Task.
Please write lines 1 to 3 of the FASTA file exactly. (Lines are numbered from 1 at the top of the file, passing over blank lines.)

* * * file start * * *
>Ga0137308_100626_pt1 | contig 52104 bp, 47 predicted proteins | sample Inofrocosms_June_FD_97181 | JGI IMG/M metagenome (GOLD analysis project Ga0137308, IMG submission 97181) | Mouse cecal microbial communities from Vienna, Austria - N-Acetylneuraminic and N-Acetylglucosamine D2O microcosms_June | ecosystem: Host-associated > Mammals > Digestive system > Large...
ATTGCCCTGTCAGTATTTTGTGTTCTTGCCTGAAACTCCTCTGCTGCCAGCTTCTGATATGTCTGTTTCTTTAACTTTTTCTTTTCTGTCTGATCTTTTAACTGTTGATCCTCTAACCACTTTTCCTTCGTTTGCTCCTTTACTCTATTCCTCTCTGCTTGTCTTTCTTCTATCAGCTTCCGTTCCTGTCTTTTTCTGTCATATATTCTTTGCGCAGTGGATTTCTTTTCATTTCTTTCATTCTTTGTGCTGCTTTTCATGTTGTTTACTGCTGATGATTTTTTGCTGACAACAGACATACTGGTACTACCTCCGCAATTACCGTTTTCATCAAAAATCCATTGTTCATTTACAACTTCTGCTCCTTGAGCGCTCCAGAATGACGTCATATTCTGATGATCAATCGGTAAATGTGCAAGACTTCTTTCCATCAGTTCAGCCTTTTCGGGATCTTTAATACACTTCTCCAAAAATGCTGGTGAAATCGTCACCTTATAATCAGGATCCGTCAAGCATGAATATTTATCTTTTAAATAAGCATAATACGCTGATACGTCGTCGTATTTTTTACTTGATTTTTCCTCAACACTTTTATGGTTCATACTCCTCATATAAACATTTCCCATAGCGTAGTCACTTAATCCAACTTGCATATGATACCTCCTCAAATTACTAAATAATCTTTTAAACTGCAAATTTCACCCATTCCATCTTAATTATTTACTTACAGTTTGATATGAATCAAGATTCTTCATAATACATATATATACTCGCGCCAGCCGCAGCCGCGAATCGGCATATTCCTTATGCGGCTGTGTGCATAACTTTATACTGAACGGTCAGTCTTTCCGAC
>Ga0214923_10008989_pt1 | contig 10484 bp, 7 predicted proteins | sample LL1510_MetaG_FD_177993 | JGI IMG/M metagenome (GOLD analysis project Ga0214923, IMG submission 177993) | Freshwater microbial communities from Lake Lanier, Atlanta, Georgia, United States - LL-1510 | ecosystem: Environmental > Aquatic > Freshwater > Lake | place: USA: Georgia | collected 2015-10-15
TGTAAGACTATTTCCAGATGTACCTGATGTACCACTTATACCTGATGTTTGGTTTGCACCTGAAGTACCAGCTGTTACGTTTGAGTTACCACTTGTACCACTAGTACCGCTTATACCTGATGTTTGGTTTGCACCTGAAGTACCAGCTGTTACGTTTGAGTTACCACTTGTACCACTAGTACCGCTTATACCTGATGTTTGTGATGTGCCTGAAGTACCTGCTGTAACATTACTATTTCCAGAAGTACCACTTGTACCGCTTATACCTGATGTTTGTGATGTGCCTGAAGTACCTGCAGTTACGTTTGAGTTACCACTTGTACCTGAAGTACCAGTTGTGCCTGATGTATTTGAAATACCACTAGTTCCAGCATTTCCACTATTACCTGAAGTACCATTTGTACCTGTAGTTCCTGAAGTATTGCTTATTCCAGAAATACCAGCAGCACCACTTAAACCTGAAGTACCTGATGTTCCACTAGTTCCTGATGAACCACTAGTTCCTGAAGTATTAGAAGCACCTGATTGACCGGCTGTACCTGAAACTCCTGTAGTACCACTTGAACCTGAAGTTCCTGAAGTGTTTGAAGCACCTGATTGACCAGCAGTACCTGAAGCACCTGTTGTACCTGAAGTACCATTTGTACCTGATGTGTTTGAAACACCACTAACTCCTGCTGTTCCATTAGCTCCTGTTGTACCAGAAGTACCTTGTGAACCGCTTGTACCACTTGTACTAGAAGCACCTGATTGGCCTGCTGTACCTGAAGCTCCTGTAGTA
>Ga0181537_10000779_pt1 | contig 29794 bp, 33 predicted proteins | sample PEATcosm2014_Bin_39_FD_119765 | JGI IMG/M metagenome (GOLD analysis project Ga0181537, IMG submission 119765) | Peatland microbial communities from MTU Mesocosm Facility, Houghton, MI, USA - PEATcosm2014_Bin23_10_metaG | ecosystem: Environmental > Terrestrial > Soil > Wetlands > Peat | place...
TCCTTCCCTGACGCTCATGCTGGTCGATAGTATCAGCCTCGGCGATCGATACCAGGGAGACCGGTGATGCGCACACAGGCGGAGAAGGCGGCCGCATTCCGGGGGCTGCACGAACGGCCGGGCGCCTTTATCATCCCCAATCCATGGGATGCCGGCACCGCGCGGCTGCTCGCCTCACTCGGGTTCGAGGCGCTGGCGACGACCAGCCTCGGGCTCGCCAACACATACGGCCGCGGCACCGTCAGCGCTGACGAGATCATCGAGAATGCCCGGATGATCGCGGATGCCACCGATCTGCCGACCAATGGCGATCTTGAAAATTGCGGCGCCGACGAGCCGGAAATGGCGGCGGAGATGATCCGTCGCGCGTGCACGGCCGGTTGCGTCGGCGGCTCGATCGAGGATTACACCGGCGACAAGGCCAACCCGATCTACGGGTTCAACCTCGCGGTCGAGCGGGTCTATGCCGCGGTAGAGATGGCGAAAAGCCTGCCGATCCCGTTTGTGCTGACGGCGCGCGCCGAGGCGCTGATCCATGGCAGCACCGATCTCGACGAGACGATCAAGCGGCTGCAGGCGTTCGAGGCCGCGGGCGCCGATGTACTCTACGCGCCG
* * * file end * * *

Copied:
>Ga0137308_100626_pt1 | contig 52104 bp, 47 predicted proteins | sample Inofrocosms_June_FD_97181 | JGI IMG/M metagenome (GOLD analysis project Ga0137308, IMG submission 97181) | Mouse cecal microbial communities from Vienna, Austria - N-Acetylneuraminic and N-Acetylglucosamine D2O microcosms_June | ecosystem: Host-associated > Mammals > Digestive system > Large...
ATTGCCCTGTCAGTATTTTGTGTTCTTGCCTGAAACTCCTCTGCTGCCAGCTTCTGATATGTCTGTTTCTTTAACTTTTTCTTTTCTGTCTGATCTTTTAACTGTTGATCCTCTAACCACTTTTCCTTCGTTTGCTCCTTTACTCTATTCCTCTCTGCTTGTCTTTCTTCTATCAGCTTCCGTTCCTGTCTTTTTCTGTCATATATTCTTTGCGCAGTGGATTTCTTTTCATTTCTTTCATTCTTTGTGCTGCTTTTCATGTTGTTTACTGCTGATGATTTTTTGCTGACAACAGACATACTGGTACTACCTCCGCAATTACCGTTTTCATCAAAAATCCATTGTTCATTTACAACTTCTGCTCCTTGAGCGCTCCAGAATGACGTCATATTCTGATGATCAATCGGTAAATGTGCAAGACTTCTTTCCATCAGTTCAGCCTTTTCGGGATCTTTAATACACTTCTCCAAAAATGCTGGTGAAATCGTCACCTTATAATCAGGATCCGTCAAGCATGAATATTTATCTTTTAAATAAGCATAATACGCTGATACGTCGTCGTATTTTTTACTTGATTTTTCCTCAACACTTTTATGGTTCATACTCCTCATATAAACATTTCCCATAGCGTAGTCACTTAATCCAACTTGCATATGATACCTCCTCAAATTACTAAATAATCTTTTAAACTGCAAATTTCACCCATTCCATCTTAATTATTTACTTACAGTTTGATATGAATCAAGATTCTTCATAATACATATATATACTCGCGCCAGCCGCAGCCGCGAATCGGCATATTCCTTATGCGGCTGTGTGCATAACTTTATACTGAACGGTCAGTCTTTCCGAC
>Ga0214923_10008989_pt1 | contig 10484 bp, 7 predicted proteins | sample LL1510_MetaG_FD_177993 | JGI IMG/M metagenome (GOLD analysis project Ga0214923, IMG submission 177993) | Freshwater microbial communities from Lake Lanier, Atlanta, Georgia, United States - LL-1510 | ecosystem: Environmental > Aquatic > Freshwater > Lake | place: USA: Georgia | collected 2015-10-15